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Flying, jumping across rooftops, running from someone or something terrifying – being back in your old childhood house but it wasn’t quite your house, your teeth falling out, failing an exam you didn’t even know you were supposed to take; frantically hunting for something really important; red-nosed killer clowns…
These are a few of the ‘typical’ and most common themes of our dreams. Weird and wonderful aren’t they? While we can’t profess to be experts in the complex metaphors that make up dreams, a conversation with a client alerted us to the fact that not everyone dreams in full-on colour.
Some don’t recall anything but the haziest of minor details the next morning, some think they don’t dream at all (although it’s been proven that they do, they just don’t remember), and some dream in black and white only.
So, what is a dream?
Dreams are the experience we have when we are asleep and in a state of consciousness. They occur in a person who is sleeping and on the rapid eye-movement (REM) stage of the sleep cycle (around 90 minutes). During sleep, dreams are indicated by high-frequency electrical activity in the brain.
A dream resembles in many ways a waking experience to us in that we hear, see, feel emotion etc. Generally speaking dreams feel real while we experience them, but are relatively easy to differentiate in the morning from real life. Which is a good thing because if we remembered our dreams as though they were the same as our waking experience, we would start getting very confused between dreams and reality.
In 1895, Sigmund Freud had a dream that was to form the basis of his wish fulfilment theory as to why we all dream. Writing in The Interpretation of Dreams, he suggested that dreams were ‘just wishes that we have formed in our waking lives’. He has been widely criticised for this theory and yet decades later the ‘why’ behind dreaming is still very much up for debate.
There are other hypotheses too. Antti Revonsuo explores whether dreams are a function to practise survival scenarios while sleeping and unable to move ourselves. ‘The body gets the rest it needs and we can live out simulations without putting it in danger.’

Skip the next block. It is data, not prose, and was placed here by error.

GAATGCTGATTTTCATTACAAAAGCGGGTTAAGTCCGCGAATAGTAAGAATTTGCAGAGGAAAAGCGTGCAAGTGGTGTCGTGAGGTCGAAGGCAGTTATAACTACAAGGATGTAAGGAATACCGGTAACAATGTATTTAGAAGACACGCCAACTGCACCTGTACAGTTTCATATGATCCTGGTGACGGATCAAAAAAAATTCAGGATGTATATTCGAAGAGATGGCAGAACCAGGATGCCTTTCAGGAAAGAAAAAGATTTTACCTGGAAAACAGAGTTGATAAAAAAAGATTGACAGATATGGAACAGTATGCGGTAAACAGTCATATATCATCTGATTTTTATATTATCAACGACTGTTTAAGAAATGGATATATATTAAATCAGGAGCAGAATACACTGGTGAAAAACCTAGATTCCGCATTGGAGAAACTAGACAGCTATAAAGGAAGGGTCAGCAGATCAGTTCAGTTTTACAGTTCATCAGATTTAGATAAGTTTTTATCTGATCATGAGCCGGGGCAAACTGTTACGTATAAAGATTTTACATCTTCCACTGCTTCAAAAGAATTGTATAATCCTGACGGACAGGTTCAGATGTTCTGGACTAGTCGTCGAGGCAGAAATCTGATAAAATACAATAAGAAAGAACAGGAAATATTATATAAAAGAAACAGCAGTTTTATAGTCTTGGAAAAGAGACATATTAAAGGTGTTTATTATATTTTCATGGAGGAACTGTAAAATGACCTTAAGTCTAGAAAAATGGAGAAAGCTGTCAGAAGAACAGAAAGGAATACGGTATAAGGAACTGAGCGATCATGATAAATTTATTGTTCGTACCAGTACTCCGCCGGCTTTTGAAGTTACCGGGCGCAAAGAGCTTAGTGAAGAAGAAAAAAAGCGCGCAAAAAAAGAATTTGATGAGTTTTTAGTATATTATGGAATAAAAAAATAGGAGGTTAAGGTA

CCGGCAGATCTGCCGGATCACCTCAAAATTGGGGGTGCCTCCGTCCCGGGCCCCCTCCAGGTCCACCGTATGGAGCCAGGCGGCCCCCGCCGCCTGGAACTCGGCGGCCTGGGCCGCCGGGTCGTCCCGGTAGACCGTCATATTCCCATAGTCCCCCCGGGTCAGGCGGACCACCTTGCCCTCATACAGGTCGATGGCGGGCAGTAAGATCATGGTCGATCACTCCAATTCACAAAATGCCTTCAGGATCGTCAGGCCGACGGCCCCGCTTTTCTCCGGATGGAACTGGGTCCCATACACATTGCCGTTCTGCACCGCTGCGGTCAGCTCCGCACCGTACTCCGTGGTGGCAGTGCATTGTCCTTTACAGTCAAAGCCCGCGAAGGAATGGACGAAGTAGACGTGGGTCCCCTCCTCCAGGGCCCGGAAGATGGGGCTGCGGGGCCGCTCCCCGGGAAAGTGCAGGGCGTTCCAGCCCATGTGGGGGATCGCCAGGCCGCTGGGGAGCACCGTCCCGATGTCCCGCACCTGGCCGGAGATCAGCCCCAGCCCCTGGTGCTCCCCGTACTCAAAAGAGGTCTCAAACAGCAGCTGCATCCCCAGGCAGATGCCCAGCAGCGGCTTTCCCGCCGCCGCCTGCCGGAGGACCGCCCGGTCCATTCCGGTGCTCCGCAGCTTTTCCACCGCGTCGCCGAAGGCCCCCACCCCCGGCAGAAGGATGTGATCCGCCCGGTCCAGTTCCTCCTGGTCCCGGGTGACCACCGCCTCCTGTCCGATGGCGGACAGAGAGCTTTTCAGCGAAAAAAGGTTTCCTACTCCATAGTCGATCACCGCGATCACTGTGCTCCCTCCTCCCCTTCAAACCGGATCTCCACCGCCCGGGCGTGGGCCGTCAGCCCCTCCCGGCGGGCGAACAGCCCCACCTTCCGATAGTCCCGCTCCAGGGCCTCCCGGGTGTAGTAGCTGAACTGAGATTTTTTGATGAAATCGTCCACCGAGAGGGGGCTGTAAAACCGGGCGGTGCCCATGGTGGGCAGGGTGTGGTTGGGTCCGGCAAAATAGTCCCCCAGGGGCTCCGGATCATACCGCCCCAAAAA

Most theories however seem to come back to the ‘filing cabinet’ analogy that the brain is going through a kind of nightly sorting process while we sleep. It’s constantly shifting and shuffling through the events, sounds, emotions and sensory details of the past waking day.
It rummages through all this information and decides what to keep (file) for later and what information to delete. It seems that our dreams have a starring role in this nocturnal act.
What do dreams mean?
Naked in your school assembly? Still can’t escape that killer clown? Breathing issues due to a giant sitting on your chest while juggling three tabby kittens and singing Dolly Parton’s 9–5 in Russian? No matter which way you look at it, dreams are weird. Thankfully since ancient times, there’s been something called dream interpretation.
A lot of importance is placed on our dreams. More so than waking thoughts perhaps. A study once showed that more people were likely to cancel a flight if they ‘dreamed’ of the plane crashing the night before, than if they ‘thought’ of it crashing during their waking day – or even if the government had issued a warning.
So going back to the original question, why do some of us dream in colour? While others are strictly black and white? Well, it’s possible it’s just a question of memory: we remember our dream as black and white because the vivid details from the night before fade throughout the day. Some suggest that dreaming in black and white is down to creativity – the more creative you are, the more vivid the colours and crazy adventures you have while asleep.
A recent study however offer an alternative hypothesis: People who had access to black and white media before colour media experienced more greyscale dreams than people with no such exposure. Moreover, there were inter-group differences in the recall quality of colour and black and white dreams that point to the possibility that true greyscale dreams occur only in people with black and white media experience.
Colour vs black and white
So we know that we all dream when we’re asleep. We know why (sort of), how and when. We know that meaning and interpretation can be taken from our dreams no matter how trivial they appear or how little detail we remember of them. We know that dreams are personal to our own circumstances, feelings and our individual state of mind. An anxious or worrying day can result in fraught dreams and we know that frankly nobody knows where the killer clowns come from! What we do know is that there’s no right or wrong way to dream.
Jo Hodges began her career some 20 years ago after gaining a BA Hons in Performance and Media.
In 2010 while listening to an all too familiar story from a colleague, Liz Bell realised more and more of the people around her were consistently burnt out and stressed.
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